Some info on FIRE ENGINES from Wiki…

A fire engine (also known in some territories as a fire apparatus, fire truck, or fire appliance) is a vehicle designed primarily for firefighting operations. In addition, many fire departments/fire services often employ their vehicles for various other uses including emergency medical services and rescue purposes. The terms “fire engine” and “fire truck” are often used interchangeably but in North America represent different types of vehicles.

The primary purposes of a fire engine include transporting firefighters to an incident scene, providing water with which to fight a fire, and carrying other equipment needed by firefighters. A typical modern vehicle will carry tools for a wide range of firefighting and rescue tasks, with common equipment including ladders, a self-contained breathing apparatus, ventilating equipment, first aid kits, and hydraulic rescue tools.

Many fire vehicles are based on standard vehicle models (although some parts may be upgraded to cope with the demands of the vehicles’ usage). They are normally fitted with audible and visual warnings, as well as communication equipment such as two-way radios and mobile computer technology.

RIDE OF THE WEEK!! A 1949 Dodge Fire Truck

rotw_30

Ah, hidden Malibu gems. They’re everywhere, and in today’s Ride of the Week, I came upon a nearly brand new classic old 1949 Dodge Fire Truck owned by Peter Ireland.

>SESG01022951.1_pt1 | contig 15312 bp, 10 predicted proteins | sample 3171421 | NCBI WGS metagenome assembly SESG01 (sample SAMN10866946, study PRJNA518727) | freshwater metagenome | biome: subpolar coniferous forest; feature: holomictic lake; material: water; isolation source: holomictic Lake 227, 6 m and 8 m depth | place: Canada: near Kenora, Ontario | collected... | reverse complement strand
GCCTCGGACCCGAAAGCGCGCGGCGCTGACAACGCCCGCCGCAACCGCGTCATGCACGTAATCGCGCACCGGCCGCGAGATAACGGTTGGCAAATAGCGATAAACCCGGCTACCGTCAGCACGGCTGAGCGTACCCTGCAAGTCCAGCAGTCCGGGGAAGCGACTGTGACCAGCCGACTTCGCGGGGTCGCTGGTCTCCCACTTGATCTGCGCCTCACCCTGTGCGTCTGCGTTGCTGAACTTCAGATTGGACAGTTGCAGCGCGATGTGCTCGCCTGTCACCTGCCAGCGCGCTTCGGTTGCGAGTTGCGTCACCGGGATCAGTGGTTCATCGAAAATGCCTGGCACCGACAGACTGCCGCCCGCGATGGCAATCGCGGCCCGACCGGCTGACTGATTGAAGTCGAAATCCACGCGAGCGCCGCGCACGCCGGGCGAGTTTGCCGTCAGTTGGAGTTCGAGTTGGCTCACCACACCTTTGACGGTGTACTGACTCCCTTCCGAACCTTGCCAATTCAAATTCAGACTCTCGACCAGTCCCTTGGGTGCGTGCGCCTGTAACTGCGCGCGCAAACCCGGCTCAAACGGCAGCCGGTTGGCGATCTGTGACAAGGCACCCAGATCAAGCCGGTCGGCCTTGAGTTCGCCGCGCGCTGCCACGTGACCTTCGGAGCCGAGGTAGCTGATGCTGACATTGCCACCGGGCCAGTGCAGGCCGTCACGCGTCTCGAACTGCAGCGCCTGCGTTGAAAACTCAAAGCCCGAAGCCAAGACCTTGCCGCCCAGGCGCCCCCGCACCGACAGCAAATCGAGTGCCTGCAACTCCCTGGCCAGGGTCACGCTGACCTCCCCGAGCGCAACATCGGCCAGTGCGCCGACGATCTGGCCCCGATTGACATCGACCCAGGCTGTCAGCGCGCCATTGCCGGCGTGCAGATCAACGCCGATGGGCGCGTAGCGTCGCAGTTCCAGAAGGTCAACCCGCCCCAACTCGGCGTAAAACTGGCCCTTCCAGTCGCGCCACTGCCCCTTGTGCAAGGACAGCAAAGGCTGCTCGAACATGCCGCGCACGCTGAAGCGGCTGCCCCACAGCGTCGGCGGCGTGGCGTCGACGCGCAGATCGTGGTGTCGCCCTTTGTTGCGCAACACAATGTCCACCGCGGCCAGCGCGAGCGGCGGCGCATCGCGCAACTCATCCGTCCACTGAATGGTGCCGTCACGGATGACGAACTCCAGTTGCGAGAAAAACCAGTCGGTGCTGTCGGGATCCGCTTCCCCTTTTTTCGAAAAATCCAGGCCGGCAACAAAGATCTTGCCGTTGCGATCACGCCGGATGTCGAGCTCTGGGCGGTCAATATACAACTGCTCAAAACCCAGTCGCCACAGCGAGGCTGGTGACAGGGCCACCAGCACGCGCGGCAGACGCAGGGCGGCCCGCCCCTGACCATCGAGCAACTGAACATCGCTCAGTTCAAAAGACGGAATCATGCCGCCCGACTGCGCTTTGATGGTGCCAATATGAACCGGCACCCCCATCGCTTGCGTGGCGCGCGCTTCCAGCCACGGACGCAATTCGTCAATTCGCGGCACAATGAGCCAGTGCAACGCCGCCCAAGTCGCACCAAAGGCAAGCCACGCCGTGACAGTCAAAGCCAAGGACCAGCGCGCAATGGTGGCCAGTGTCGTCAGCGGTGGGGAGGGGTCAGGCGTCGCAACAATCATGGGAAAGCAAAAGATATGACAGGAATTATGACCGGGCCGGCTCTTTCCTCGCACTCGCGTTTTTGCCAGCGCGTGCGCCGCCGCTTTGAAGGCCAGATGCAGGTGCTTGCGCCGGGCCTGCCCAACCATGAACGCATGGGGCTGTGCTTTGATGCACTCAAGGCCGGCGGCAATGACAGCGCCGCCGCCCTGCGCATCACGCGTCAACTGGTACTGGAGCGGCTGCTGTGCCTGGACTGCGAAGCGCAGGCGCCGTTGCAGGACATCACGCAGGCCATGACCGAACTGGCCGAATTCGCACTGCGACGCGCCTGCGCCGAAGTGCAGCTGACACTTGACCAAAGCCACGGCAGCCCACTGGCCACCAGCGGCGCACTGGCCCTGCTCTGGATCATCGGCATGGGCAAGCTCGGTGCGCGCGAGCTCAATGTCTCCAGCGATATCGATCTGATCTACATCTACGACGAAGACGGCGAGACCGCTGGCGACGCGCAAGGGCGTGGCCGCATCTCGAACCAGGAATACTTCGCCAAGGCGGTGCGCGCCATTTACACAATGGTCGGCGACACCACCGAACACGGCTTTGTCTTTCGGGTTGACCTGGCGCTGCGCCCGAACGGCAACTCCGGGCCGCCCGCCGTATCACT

Yea, you heard that right, kids.

Up on north Pacific Coast Highway is the Nature Trust of the Santa Monica Mountains and the old Malibu Riding and Tennis Club.

Virtually abandoned now, Ireland is the president of the trust. He spends his days caring for the grounds and planning cool events and keeping the place busy. It’s a great gig because the huge piece of land is just awesome.

As I drove up in the lush green playground, in the distance I spotted this flash of something red. Sure enough, it was Ireland’s ‘49 Fire Truck. The red beauty came from the Lake Parsippany Fire Department in New Jersey with 35,000 original miles – and that makes sense, as most fire trucks don’t put a lot of miles on their tires.

It was a Dodge B series, five windows “Pilot House” cab, flathead six-cylinder engine and a single throat down draft carburetor, Standard Boyer Fire Apparatus with a three-speed on the floor stick shift.

“I found her 10 years ago on Ebay,” revs Ireland. “She was begging to snowbird it to Malibu to get away from those cold ‘nor-easter’ winters.”

Don’t we all.

“Having been through every major fire in Malibu since 1981, I know the value of having a fire truck, pumping apparatus, fire hose and water supply at the ready when you need it,” Ireland said. “Plus, it was cheaper than buying a swimming pool pump that you can’t drive and doesn’t have a siren.”

What an awesome idea. You live in a town where Fires can get nasty, so you buy a fire truck and poke those puppies out with your own water rocket. Right now, I can hear little circuits going off in my head like squirrels having a nut powwow.

Oh, but there’s more, baby.

“The ‘Pilot House’ cab sets you up nice and high so you can see the whole world in front of you,” smiles Ireland in a gleeful kid-like grin. “But the sweetest part is the slow winding centrifugal siren made by the old Sterling Siren Fire Alarm Co. To crank her up, you got to stand on a big spring-loaded floor pedal, being careful not to mix it up with the brake or clutch pedal. After about a minute she’s singing better than Pavarotti.”